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Muller v. Pois

New Jersey Supreme Court

Decided: May 9, 1947.


On appeal from the Essex Circuit Court.

For the appellant, Richard J. Fitzmaurice (A. Warren Littman, of counsel).

For the respondents, William P. Braun.

Before Case, Chief Justice, and Justices Heher and Colie.


[135 NJL Page 594]

The opinion of the court was delivered by

HEHER, J. There was a nonsuit at the close of plaintiff's case; and error is assigned upon the ruling, to which an exception was seasonably taken. The action is to recover damages for the consequences of body burns alleged to have been suffered by plaintiff while undergoing physiotherapeutic treatment at the hands of defendants; and so the decisive question is whether plaintiff's evidence raised an issue of fact as respects performance of the duty of care which rested upon defendants. Defendants are husband and wife. The

[135 NJL Page 595]

former is a practitioner of medicine and physiotherapy; the wife was his assistant in the ministration to plaintiff, and it is conceded that her failure of duty, if any there was, is attributable to her husband.

We find no error in the nonsuit. It was the contention of plaintiff that the leg ulcerations for which a recovery is sought were the result of burns inflicted by the negligent application of a "heat lamp," presumably an infra red lamp, in the treatment of a physical condition symptomatized by swollen ankles. But the expert opinion adduced by plaintiff lends no support to this theory. The allegation is that the burns were sustained on July 23d, 1941, after six such applications over a period of time. Dr. Straus and Dr. Stiles were the medical witnesses called by plaintiff. The former did not treat him until October 17th, 1942, and the latter's treatments did not begin until September 23d, 1943. Dr. Straus found that plaintiff had diabetes, a slight hypertension, and "two big ulcers on his left lower leg." Dr. Stiles' examination revealed that the left leg was "in pretty bad condition," with edema from the knee to the toes and "multiple ulcers varying from pinhead size up to about, we will say, one large ulcer about three inches by two inches," and the right leg "somewhat edematous" and the skin "a little irritated." These experts were unable to determine the cause of the condition. They were agreed that those suffering from either diabetes or arteriosclerosis are "prone to ulcers" such as afflicted plaintiff. Dr. Stiles could not say whether the condition was the consequence of burns from the application of the heat lamp, such as were alleged, if in fact sustained. He did not think that "anybody could tell what caused" the condition "originally because any number of things might have caused that." And Dr. Straus said it was "absolutely not possible" to fix the cause of the ulcers. Other physicians who treated plaintiff in the intervening period were not called as witnesses; and it is significant that, in giving the history to them and to hospital authorities, plaintiff made no mention of the burns now alleged. Thus, there is no tangible basis in the proofs for inferring a causal relation between the application of the heat lamp and the ulcerations.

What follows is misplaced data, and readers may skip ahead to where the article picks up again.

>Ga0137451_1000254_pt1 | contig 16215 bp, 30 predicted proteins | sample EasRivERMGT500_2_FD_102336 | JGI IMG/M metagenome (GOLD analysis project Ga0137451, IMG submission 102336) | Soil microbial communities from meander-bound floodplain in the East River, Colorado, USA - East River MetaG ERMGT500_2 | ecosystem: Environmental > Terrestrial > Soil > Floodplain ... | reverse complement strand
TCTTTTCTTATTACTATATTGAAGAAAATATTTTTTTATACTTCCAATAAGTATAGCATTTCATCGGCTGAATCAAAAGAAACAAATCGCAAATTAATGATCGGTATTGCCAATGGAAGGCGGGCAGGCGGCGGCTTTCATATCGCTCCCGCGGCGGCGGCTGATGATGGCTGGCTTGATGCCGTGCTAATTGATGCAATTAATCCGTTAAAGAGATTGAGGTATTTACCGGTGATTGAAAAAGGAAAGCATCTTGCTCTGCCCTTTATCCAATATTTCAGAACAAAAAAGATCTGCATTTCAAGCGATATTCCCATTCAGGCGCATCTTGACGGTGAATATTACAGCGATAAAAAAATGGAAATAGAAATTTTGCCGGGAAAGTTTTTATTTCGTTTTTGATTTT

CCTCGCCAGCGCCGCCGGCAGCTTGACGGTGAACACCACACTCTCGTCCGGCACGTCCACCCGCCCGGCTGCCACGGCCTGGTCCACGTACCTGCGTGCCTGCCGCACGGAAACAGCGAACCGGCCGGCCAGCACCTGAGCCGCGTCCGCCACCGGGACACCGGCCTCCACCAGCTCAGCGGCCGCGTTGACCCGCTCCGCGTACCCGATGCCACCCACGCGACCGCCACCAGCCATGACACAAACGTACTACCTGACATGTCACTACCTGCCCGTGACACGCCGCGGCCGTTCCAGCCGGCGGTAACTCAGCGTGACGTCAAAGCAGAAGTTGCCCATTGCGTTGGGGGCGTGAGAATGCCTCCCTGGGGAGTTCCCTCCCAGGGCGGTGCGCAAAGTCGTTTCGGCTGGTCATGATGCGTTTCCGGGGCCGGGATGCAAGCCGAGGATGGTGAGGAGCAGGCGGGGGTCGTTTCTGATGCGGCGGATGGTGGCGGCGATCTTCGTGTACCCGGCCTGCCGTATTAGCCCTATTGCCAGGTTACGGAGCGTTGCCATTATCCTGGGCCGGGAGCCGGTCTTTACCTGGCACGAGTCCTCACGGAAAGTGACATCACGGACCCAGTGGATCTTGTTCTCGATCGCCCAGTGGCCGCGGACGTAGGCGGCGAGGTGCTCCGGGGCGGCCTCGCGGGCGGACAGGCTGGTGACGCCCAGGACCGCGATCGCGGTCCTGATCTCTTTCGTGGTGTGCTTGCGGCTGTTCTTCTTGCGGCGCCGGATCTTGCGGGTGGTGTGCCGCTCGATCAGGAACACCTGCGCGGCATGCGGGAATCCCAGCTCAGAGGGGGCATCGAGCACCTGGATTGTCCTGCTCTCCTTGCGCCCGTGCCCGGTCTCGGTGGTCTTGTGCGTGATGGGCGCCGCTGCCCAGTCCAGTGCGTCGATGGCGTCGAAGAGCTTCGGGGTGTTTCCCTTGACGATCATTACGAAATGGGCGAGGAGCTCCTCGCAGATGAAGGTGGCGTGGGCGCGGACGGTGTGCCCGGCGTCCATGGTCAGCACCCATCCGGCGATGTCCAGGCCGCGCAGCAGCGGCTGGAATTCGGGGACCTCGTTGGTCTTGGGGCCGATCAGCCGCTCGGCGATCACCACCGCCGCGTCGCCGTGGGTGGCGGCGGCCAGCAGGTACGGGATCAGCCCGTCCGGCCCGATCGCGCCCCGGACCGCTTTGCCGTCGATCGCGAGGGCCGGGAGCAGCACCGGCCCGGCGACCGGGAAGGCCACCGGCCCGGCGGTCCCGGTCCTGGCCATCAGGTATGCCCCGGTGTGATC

[135 NJL Page 596]

The inquiry is whether there is any evidence which, if accepted and given its fullest probative force, reasonably tends to sustain the pleaded cause of action. Could the jury, on any reasonable view of the proofs, rejecting all evidence and inferences unfavorable to the plaintiff, find that the plaintiff had established the facts essential to his asserted cause of action? The "mere scintilla" of evidence rule does not prevail in this State. Where there is evidence which would justify men of ordinary reason and fairness in affirming the proposition which the plaintiff is bound to maintain, there is no ground for a nonsuit. If there be such evidence, its probative value and weight are within the exclusive province of the triers of the facts. Sivak v. New Brunswick, 122 N.J.L. 197.

It was incumbent upon plaintiff to introduce evidence reasonably tending to prove that the ulcerous leg condition was the proximate result of burns inflicted by the negligent use of the heat lamp; and this he failed to do. Plainly, fair and reasonable men could not affirm that proposition on the evidence adduced; and so there was no factual issue for the jury.

The judgment is affirmed, with costs.


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